Our instinctive reaction to deputy prime minister Nick Clegg’s brainwave to give every British voter shares in the state-owned banks Lloyds Banking Group and RBS is that it’s an ill-thought out populist move that would be a logistical nightmare to execute.
We aren’t talking hundreds of millions shares being given to taxpayers, but billions.
However, the idea might be better than we thought and — given the lack of alternatives on offer — certainly seems worth investigating.
The proposal, which has been put together by Michael O’Connor of Portman Capital Partners, has four components:
- a £5bn convertible bond,
- a £10bn institutional placement,
- a distribution to the public of 95 per cent of the remaining shares and
- a final sale of the residual holding.
Still with us? Here, via the banks team at Credit Suisse, is how the distribution might happen:
In terms of how the public distribution works, effectively each person receives an undated warrant potentially struck at the government entry price. If the shares are above the strike price, when they sell they receive the premium, and the government receives the balance, paying down the government’s borrowing.
The plan envisions the public distribution happening when the shares are trading at a 15% premium to the strike price. We would note that this is untested in the UK, and that the UK doesn’t have the same ‘equity’ culture as the US. Furthermore this plan is also dependent on the shares being worth considerably more than current market prices, note we have 2012E SoP based target prices of 42p and 55p for RBS and Lloyds respectively, both below the potential strike prices in the plan. In terms of the government’s participation in the upside, this would potentially be via taxation of profits realised by individuals sales.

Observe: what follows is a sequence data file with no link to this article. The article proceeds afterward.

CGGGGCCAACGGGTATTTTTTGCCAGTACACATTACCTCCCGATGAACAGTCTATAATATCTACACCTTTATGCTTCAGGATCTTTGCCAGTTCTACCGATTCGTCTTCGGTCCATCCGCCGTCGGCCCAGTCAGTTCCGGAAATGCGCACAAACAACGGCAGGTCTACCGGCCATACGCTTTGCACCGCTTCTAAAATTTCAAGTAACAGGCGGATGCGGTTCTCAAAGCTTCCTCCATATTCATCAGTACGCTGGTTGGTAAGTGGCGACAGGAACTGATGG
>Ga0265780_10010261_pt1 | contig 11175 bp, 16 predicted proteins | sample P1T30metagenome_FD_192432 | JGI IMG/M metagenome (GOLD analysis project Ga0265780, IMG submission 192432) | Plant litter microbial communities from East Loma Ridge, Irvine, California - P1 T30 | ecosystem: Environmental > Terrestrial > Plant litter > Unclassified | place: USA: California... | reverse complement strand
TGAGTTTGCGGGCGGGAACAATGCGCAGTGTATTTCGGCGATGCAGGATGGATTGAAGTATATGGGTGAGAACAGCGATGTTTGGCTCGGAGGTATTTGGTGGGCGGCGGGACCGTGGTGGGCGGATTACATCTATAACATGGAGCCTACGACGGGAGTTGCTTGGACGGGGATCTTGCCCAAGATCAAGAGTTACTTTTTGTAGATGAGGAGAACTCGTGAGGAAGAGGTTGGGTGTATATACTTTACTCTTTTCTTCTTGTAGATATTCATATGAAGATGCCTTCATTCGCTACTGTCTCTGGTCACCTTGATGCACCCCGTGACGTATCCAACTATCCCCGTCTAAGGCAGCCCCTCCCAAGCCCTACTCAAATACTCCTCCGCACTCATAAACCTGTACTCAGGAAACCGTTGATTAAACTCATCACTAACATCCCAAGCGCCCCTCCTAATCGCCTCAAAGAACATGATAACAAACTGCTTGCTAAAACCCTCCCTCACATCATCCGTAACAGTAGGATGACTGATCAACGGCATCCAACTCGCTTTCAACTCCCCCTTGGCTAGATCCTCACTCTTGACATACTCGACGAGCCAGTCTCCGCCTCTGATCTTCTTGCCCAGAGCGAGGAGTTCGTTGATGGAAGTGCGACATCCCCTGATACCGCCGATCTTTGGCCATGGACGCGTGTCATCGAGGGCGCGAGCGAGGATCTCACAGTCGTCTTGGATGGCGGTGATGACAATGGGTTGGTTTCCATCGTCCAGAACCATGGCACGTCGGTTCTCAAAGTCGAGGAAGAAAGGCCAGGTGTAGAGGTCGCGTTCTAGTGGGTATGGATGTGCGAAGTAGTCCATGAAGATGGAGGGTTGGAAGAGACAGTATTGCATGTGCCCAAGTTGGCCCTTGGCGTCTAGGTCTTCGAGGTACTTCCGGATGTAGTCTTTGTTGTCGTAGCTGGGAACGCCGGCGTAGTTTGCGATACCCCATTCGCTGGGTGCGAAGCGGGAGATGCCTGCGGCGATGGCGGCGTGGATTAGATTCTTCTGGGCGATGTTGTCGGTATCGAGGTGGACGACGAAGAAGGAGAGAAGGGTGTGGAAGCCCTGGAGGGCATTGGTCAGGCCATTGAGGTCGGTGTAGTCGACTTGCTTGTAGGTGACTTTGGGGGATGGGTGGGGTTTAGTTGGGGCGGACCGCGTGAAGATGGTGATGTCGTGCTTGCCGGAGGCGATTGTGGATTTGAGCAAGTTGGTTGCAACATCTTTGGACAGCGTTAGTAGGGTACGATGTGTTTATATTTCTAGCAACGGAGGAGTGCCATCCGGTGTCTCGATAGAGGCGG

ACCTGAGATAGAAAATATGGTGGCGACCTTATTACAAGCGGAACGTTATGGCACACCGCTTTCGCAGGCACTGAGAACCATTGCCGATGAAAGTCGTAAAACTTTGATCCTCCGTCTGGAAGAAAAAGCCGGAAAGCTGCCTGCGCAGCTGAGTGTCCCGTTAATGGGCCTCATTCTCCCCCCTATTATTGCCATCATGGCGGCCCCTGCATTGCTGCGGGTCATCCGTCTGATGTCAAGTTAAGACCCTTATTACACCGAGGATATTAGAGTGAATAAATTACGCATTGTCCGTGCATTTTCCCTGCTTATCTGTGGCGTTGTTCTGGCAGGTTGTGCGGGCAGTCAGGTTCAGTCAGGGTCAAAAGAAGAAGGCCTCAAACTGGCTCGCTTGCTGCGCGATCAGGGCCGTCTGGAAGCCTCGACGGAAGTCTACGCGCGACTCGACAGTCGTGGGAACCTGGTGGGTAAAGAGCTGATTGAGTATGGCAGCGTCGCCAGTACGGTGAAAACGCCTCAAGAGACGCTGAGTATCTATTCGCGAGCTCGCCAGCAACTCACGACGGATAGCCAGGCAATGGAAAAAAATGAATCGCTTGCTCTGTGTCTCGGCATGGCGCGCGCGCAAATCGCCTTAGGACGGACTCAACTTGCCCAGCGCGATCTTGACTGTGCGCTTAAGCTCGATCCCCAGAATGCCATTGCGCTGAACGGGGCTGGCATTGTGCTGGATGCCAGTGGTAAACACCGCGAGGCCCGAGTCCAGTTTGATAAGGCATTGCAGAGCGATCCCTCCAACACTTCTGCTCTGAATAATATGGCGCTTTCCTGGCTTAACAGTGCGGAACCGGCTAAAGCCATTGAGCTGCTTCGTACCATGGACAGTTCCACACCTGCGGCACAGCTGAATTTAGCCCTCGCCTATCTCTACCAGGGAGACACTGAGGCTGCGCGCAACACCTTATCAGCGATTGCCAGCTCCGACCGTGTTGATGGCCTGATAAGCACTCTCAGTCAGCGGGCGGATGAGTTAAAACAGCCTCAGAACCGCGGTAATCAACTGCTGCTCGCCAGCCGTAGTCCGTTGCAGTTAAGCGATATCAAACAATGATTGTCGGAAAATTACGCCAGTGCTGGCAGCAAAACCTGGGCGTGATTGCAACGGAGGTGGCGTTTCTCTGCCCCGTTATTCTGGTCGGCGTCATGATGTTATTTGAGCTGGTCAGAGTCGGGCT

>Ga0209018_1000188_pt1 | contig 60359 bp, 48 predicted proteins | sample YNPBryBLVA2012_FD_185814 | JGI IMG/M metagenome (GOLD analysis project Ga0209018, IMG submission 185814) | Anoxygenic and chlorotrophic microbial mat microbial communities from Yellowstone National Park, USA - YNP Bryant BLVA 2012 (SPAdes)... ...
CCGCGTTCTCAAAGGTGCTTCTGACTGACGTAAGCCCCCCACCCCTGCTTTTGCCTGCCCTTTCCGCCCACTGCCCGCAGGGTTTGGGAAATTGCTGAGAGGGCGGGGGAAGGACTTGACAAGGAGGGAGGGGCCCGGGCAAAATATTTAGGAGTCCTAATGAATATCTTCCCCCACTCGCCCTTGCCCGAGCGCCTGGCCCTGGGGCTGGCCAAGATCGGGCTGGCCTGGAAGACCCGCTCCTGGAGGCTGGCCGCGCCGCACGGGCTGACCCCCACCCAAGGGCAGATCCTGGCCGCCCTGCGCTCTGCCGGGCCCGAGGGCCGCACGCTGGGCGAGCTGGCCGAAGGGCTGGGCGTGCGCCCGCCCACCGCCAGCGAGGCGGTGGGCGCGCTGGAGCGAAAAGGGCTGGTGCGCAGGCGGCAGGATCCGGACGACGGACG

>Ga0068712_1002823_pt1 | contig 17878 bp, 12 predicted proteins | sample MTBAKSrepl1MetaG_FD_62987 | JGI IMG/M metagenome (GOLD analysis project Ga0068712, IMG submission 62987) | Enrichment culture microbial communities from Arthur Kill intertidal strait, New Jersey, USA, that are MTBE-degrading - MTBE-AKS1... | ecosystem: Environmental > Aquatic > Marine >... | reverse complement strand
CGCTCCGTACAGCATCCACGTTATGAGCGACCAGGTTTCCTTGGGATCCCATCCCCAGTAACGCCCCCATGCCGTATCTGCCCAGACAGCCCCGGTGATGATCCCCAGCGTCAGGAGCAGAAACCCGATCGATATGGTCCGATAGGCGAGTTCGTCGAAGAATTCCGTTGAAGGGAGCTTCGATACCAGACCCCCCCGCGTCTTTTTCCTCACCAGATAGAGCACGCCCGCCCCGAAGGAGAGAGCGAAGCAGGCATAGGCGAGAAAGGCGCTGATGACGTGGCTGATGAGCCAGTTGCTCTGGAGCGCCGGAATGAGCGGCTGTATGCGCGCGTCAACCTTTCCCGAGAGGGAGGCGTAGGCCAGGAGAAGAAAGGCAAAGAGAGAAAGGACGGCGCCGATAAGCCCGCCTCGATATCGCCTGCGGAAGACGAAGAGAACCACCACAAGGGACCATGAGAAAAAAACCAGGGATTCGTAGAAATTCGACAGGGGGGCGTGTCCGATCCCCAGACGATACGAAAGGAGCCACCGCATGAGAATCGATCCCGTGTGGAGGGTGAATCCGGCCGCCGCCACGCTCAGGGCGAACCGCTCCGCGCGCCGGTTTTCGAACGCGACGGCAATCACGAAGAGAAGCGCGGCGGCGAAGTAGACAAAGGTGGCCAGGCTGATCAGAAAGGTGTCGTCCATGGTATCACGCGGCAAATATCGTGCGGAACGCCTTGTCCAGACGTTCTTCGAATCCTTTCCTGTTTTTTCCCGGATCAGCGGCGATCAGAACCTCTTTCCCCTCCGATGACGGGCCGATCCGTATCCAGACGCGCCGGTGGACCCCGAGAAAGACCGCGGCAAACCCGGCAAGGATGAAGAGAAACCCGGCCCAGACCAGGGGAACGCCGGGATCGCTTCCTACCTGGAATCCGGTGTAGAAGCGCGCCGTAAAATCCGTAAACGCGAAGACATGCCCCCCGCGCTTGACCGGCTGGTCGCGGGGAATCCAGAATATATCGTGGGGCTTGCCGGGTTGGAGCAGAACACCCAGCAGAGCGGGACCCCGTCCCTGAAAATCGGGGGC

Quite neat, huh?
The government gets cash to reduce the deficit and the public get a potential windfall that can be taxed. The downside, of course, is that the government would give up any theoretical upside. And if the FTSE, for example, changed the free float weighting of Lloyds and RBS to reflect the warrants there could be increased demand for the shares from tracker funds.
Obviously, there would be significant execution hurdles to overcome — the UK doesn’t have the best track record when it comes to large IT contracts (although the Olympics ticketing system did work) — and as Credit Suisse notes, the UK has a limited stock ownership compared to the US.
However, the biggest problem is that it depends on the performance of RBS and Lloyds.
At the moment both are below the government’s average in price, which taking into financing costs will be 54.7 pence and 80p by next year, according to Credit Suisse.
But the idea certainly has merit.
Updates to follow.
Thoughts on Clegg’s proposals to give away bank shares – Westminster blog